357 F2d 165 Hart v. E Wilkins

357 F.2d 165

Vera Marie HART, Appellant,
Fred E. WILKINS, Appellee.

No. 10174.

United States Court of Appeals Fourth Circuit.

Argued February 11, 1966.

Decided March 8, 1966.

William F. Davis, Suffolk, Va. (Thomas L. Woodward, Suffolk, Va., on brief), for appellant.

Wayne Lustig, Norfolk, Va. (Gordon E. Campbell, Norfolk, Va., on brief), for appellee.

Before HAYNSWORTH, Chief Judge, J. SPENCER BELL, Circuit Judge, and HUTCHESON, District Judge.


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The plaintiff, complaining of a judgment entered upon a jury verdict for the defendant, has appealed, contending that there was no submissible issue of her contributory negligence.


The plaintiff was driving her car eastwardly on a four-lane highway between Suffolk and Portsmouth, Virginia. She intended to make a left turn into the entrance of a motel, which she had seen ahead, and she turned on her left turn signal light as she emerged from a thirty-five mile an hour speed zone into one of fifty-five miles per hour. She continued in her extreme right hand lane, however, without acceleration of her speed. Obedient to her turn signal, which he could see, the driver immediately behind remained in the same right hand lane without substantial acceleration of his speed and without attempting to pass. The defendant, in an overtaking vehicle and intending to pass the two cars ahead, turned his head to look to his rear, apparently to be sure the left hand east bound lane was open to him. The plaintiff testified that she had remained in the right hand lane, because she had seen the defendant's lights approaching and was uncertain in which lane he was. Upon reaching the first entrance to the motel and not wishing to pass the second, she undertook to bring her automobile to a halt, or substantially so, in the right hand, east bound traffic lane. The car immediately behind her also stopped, the testimony being in conflict as to how abrupt the stop was.


Because the defendant was looking behind him to see that the left hand lane was clear when the vehicles in front of him stopped, he did not become aware of their deceleration and stop obstructing the roadway in front of him until too late to avoid a rear end collision, knocking the car immediately in front of him into the plaintiff's vehicle, with resultant injuries to the plaintiff and her sister-passenger.1


Clearly the jury found the defendant negligent, for it awarded the plaintiff's passenger a verdict against him. The circumstances furnish abundant basis for the finding. As clearly, the jury also found the plaintiff contributorily negligent, and it is the basis of that finding which the plaintiff now questions.


By statute2 in Virginia, it is unlawful to stop a motor vehicle in a manner which impedes or renders dangerous the use of a highway by others. The only explicit exception is a stop as the result of an emergency arising from an accident or mechanical breakdown.3 Even then the statute requires that the motorist get the vehicle onto the shoulder of the road if practical, and to remove it completely as soon as possible. Under the Virginia authorities, a violation of the section is held to be negligence per se,4 and the question of whether the stopped vehicle impeded the use of the highway or endangered other vehicles is ordinarily one for the jury.5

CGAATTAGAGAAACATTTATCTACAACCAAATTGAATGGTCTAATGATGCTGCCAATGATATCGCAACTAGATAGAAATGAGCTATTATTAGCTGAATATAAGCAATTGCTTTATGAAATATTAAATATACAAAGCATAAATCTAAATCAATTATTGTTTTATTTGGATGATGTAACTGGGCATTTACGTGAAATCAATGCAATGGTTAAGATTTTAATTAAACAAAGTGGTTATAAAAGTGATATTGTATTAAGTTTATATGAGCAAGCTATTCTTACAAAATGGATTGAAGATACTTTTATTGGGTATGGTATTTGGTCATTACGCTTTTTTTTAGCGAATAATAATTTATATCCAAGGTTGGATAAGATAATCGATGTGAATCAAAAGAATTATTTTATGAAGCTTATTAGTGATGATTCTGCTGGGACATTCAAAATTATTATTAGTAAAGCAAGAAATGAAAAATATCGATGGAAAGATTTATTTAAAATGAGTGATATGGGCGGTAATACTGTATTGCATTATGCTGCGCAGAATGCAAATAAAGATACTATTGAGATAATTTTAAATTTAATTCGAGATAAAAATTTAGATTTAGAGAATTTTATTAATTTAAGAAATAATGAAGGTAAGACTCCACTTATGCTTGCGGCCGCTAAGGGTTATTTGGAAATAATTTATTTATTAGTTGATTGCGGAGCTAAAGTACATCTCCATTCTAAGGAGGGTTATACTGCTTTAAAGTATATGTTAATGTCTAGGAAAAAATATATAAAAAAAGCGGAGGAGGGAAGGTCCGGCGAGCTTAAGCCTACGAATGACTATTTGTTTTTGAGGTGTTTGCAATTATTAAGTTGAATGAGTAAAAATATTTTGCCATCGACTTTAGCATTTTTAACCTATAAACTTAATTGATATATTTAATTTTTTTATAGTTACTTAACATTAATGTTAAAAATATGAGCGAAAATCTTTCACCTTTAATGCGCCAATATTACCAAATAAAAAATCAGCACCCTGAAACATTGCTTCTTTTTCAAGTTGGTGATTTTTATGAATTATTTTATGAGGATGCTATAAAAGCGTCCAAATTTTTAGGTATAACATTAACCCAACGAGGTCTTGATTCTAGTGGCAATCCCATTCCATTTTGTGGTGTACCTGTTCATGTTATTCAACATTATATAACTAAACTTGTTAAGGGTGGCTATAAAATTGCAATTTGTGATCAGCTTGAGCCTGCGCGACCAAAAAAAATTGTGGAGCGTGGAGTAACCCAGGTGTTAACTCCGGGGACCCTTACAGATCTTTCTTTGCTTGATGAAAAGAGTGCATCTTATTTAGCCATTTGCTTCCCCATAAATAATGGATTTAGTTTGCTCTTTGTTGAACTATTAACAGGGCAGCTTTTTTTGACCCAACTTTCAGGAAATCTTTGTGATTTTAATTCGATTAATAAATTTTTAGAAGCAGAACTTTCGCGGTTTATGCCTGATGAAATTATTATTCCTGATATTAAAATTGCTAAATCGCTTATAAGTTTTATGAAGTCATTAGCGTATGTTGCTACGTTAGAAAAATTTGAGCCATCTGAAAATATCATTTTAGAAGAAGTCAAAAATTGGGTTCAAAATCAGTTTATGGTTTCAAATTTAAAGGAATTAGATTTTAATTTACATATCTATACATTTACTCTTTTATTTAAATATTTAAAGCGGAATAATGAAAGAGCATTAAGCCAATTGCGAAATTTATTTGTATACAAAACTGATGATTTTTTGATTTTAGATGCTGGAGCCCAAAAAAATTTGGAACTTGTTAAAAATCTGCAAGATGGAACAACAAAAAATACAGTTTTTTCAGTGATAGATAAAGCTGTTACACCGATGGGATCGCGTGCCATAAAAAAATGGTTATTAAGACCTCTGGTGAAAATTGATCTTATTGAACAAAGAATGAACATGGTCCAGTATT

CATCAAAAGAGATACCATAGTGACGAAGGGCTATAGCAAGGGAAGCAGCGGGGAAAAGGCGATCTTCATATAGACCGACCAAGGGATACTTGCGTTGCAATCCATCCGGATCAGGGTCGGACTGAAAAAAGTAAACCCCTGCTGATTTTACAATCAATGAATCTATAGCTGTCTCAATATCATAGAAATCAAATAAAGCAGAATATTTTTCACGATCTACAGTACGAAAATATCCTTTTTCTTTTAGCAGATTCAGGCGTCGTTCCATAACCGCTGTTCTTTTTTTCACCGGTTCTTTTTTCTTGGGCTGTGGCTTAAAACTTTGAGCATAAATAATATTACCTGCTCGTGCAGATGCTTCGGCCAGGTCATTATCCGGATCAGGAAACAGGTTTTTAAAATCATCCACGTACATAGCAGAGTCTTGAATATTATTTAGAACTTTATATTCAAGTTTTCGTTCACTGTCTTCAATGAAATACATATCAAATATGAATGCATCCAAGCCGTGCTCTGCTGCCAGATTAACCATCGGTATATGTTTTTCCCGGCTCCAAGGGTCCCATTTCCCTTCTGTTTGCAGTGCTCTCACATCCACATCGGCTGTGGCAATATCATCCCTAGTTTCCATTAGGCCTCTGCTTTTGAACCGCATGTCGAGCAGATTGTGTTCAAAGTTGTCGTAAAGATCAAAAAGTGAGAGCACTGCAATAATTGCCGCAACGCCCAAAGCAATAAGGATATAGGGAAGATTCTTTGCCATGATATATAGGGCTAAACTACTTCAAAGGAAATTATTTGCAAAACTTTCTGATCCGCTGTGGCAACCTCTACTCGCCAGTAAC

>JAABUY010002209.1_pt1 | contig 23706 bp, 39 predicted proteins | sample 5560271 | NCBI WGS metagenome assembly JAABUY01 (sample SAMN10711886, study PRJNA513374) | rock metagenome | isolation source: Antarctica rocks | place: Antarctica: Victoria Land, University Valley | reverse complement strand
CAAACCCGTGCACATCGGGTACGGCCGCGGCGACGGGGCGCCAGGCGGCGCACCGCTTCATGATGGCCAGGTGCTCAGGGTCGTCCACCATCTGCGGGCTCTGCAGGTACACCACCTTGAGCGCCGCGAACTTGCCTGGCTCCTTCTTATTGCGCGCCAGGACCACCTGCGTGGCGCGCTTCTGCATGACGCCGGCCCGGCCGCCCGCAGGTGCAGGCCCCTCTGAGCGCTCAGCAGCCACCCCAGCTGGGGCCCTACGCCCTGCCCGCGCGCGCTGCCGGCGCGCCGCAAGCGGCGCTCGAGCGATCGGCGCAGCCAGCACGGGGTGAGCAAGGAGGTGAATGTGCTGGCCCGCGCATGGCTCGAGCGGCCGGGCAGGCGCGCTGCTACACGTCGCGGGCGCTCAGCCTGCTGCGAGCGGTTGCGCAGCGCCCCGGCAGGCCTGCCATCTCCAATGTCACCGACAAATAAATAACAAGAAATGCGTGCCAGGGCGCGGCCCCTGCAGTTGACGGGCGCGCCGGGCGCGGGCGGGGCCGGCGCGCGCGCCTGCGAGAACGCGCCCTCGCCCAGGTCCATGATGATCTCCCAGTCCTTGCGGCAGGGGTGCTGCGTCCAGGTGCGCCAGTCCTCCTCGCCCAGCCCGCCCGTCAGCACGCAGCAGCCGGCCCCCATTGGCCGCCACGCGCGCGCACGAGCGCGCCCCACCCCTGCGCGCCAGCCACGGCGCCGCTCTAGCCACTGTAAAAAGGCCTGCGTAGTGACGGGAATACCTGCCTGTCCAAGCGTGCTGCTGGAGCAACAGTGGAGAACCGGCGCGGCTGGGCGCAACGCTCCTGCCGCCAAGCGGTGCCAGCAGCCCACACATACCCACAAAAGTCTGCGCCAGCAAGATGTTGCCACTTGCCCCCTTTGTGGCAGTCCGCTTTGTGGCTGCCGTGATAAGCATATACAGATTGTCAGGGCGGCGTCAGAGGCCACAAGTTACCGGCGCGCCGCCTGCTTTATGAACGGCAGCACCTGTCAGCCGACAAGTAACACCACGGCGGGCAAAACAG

The defendant was confronted with no such emergency as that contemplated by the statute as justification for stopping. Knowing that she wished to make a left turn, if she could have entered the left lane earlier, with appropriate signals, she could have given adequate warning of her turn to other vehicles approaching from the rear. When she stayed in the right lane, however, and became concerned about the defendant's overtaking automobile, she could have escaped the danger the statute seeks to avoid by pulling off to her right onto the shoulder of the road, if it was clear, or by proceeding easterly in the right hand lane until she could safely reverse her direction to enter the motel by a right hand turn from the west bound lane. The road ahead of her was open. She stopped only because she did not wish to pass her intended destination. That was no "emergency" within the meaning of the statutory exception to the prohibition against stopping where she did. She had a right to gratify her wish only if she also complied with the statute's requirements; if her wish and her duty were incompatible, she was bound to prefer her duty.


The defendant's fault may have been the greater, but Virginia recognizes no doctrine of comparative negligence here. Since there was an adequate basis for the jury's finding that the plaintiff's stop was a violation of the statute, and hence negligent, and a contributing cause of the accident, the issue could not properly have been withdrawn from the jury's consideration.

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We conclude that the issue of the plaintiff's contributory negligence was submissible, and that the submission was fair.





The sister was also injured and recovered a judgment against the defendant from which he has not appealed


Code of Laws of Virginia, 1950, § 46.1-248


A stop such as that made by the automobile immediately behind the plaintiff's has been held within an implicit exception, for it was necessary to avoid a collision with the plaintiff. See Doss v. Radar, 187 Va. 231, 46 S.E.2d 434


Baxley v. Fischer, 204 Va. 792, 134 S.E. 2d 291; Davis v. Scarborough, 199 Va. 100, 97 S.E.2d 731